The present context of the world financial crisis forces the international bourgeoisie to attack the standard of living of the working class. The weakest countries of the eurozone are bordering on bankruptcy, while the financial aristocracy refuses to finance the public debt. And the bureaucracy of the European Union is forcing the governments of these countries to put austerity programs into place.

The conservative and social democratic governments throughout Europe are pushing through austerity programs. The Greek and Spanish governments sent in the army against national protests and the strike of air traffic controllers respectively. England, Germany and France are also applying austerity measures.

Politis and petty-bourgeois organisations in France want to make people believe that the criticisms presented by the PS constitute a real alternative to the politics of Sarkozy. But their real intention is to demagogically mask their own politics. The lie perpetrated by Politis is founded on the hollow promises of the PS to return the legal age of retirement to 60 years if they get back into government, whilst lengthening the pay-in period of workers’ contributions, which effectively renders retirement at 60 impossible.

PS leaders have expressed their support for the pension reforms on numerous occasions. International Monetary Fund Director General Dominique Strauss-Kahn, who is a PS member, has defended Sarkozy’s pension reforms, in line with the entire international bourgeoisie.

In a January 19, 2010 article headlined, “Aubry renounces the dogma of retirement at 60”, Figaro wrote: “Another leader at la rue Solferino (PS headquarters), Martine Aubry, knows from being a former minister of labour that the retirement pensions system cannot be left in its current state. She will refuse the logic of systematic opposition.”

In an October 28 interview published in La Tribune, Manuel Valls, the PS parliamentary deputy for Evry, insisted on the fact that the reform—undemocratically voted through the National Assembly despite enormous hostility in the population—had to be complied with: “Any republican must, it is true, call for the respect of legislation adopted by parliament, validated by the Constitutional Council and promulgated by the head of state.”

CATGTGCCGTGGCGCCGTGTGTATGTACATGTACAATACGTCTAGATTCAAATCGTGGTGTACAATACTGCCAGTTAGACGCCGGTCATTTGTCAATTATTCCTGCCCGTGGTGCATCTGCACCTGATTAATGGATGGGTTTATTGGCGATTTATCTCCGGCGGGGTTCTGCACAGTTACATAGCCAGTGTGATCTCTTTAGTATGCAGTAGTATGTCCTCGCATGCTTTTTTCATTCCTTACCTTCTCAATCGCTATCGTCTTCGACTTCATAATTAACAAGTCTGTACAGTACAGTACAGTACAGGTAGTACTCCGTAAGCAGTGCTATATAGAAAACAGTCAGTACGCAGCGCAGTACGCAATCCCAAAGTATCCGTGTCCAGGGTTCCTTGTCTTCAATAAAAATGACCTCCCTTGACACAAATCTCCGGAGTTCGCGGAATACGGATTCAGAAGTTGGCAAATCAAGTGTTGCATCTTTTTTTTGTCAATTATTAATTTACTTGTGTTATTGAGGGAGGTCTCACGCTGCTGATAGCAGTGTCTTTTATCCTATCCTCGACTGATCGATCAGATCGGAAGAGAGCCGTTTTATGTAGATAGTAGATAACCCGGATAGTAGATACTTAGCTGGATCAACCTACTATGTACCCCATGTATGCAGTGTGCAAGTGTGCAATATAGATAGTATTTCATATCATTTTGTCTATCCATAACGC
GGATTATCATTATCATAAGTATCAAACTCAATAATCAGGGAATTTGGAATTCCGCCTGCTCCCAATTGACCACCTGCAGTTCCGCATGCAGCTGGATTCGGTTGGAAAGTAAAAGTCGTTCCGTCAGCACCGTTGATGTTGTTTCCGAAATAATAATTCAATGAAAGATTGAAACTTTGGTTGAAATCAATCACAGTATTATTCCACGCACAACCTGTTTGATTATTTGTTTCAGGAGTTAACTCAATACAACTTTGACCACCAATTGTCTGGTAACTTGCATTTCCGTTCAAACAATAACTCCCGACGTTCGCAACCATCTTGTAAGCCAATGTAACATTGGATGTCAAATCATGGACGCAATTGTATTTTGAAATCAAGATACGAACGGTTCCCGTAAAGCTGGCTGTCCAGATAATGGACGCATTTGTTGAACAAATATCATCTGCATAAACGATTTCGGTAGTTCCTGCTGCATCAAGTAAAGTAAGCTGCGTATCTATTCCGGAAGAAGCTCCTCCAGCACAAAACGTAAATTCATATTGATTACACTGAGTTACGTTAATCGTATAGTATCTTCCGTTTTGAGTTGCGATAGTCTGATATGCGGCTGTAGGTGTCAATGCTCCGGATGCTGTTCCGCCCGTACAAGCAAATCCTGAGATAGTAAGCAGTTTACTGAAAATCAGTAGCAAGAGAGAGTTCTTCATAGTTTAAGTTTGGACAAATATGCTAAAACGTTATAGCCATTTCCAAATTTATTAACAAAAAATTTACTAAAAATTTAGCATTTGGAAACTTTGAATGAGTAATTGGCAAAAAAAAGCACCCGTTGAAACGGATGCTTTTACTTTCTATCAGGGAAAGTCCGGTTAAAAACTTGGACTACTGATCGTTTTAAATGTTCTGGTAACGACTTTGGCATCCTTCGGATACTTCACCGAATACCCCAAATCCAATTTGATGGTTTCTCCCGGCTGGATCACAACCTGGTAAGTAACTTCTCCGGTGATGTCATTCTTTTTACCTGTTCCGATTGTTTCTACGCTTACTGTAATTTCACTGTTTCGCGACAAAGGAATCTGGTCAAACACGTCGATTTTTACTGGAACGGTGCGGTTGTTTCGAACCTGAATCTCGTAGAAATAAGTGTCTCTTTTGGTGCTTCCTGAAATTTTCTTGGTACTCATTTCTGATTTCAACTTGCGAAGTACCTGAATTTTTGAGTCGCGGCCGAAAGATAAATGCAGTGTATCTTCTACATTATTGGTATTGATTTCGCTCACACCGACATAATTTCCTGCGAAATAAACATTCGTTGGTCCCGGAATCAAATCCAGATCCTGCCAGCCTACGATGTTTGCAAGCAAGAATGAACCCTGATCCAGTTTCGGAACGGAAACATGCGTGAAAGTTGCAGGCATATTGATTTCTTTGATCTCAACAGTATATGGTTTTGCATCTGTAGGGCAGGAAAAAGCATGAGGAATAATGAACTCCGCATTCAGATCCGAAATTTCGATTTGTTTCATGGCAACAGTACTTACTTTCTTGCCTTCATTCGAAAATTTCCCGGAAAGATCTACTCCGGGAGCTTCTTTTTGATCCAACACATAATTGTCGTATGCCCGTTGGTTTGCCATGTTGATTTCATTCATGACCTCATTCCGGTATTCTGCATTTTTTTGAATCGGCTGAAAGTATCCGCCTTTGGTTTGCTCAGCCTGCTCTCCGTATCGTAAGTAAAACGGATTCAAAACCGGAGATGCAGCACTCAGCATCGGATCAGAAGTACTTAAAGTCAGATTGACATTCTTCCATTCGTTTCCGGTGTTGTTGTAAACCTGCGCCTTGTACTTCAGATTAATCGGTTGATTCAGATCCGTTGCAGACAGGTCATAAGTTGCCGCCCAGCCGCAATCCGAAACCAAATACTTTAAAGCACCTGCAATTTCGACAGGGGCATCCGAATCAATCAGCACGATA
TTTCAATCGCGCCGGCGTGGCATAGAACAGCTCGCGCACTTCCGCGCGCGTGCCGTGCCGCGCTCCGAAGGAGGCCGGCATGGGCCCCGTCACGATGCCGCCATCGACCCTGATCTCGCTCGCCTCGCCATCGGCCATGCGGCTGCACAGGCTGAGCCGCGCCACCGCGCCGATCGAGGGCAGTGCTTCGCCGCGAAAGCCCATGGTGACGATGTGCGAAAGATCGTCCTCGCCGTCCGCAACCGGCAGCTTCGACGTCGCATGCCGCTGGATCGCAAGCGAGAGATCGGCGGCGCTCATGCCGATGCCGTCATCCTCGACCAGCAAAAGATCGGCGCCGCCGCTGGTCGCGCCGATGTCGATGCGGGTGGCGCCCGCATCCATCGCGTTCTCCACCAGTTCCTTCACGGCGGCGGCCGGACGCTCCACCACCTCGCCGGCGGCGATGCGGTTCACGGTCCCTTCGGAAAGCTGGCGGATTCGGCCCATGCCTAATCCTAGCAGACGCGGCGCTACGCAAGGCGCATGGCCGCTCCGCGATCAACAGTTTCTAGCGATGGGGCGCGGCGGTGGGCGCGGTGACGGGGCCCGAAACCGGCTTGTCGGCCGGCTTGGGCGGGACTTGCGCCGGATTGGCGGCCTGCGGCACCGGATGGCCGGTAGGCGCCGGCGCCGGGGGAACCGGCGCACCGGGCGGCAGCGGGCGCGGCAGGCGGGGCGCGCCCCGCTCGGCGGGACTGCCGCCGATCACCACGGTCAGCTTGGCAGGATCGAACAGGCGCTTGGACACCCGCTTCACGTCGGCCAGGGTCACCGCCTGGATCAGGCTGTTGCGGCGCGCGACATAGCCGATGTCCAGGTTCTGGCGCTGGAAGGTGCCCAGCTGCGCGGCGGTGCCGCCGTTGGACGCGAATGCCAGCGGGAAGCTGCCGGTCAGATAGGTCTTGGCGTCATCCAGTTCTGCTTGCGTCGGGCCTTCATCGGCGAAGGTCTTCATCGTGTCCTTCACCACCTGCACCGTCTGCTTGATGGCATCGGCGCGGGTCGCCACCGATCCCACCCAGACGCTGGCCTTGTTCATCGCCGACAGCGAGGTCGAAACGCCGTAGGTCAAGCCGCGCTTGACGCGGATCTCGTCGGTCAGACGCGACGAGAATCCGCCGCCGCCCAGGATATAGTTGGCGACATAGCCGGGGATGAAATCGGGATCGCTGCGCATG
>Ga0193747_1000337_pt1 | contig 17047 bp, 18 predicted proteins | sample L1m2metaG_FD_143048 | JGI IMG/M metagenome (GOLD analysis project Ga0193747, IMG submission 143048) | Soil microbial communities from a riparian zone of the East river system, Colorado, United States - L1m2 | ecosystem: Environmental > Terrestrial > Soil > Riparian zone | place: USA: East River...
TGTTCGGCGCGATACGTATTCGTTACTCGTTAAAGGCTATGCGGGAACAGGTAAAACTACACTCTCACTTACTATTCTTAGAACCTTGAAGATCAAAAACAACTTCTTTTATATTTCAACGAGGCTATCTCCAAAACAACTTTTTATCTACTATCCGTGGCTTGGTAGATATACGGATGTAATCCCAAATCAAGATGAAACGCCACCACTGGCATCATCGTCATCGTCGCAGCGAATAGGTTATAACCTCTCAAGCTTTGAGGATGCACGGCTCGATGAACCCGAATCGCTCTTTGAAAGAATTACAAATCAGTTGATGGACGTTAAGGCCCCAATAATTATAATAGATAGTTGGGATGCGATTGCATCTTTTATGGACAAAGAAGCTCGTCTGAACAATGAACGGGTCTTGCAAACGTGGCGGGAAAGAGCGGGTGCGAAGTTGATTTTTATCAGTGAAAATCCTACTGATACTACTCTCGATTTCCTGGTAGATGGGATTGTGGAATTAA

Opinion polls show that 62 percent of the population quite rightly places no confidence in the PS and believes it will not implement its promise to return the retirement age of 60 once it gets into office. The position of PS First Secretary Martine Aubry, that once in office the party would bring back retirement at 60, is a political lie. She is attempting to assume a “left” posture, confronted with the growing hostility of the working class to Sarkozy’s policies.

This contrast, between a public opinion relatively mistrustful of the PS, and the petty-bourgeois parties around Politis, which support the PS, underlines an essential truth: the “left” and “far left” are well to the right of the mass of working people, who are moving to the left.

During the protests against the pension reform, the NPA sought to bring together all of the “left”. Joint meetings were held by Olivier Besancenot, its spokesman, and PS spokesman Benoît Hamon. Besancenot spoke of the experience of the 1936 Popular Front as an objective to be realised, as if that political defeat of the working class was of no consequence. This was part of a wider campaign of the unions and petty-bourgeois parties aimed at putting an end to the strike movement and turning popular discontent into the dead end of support for the PS in the presidential election set for 2012.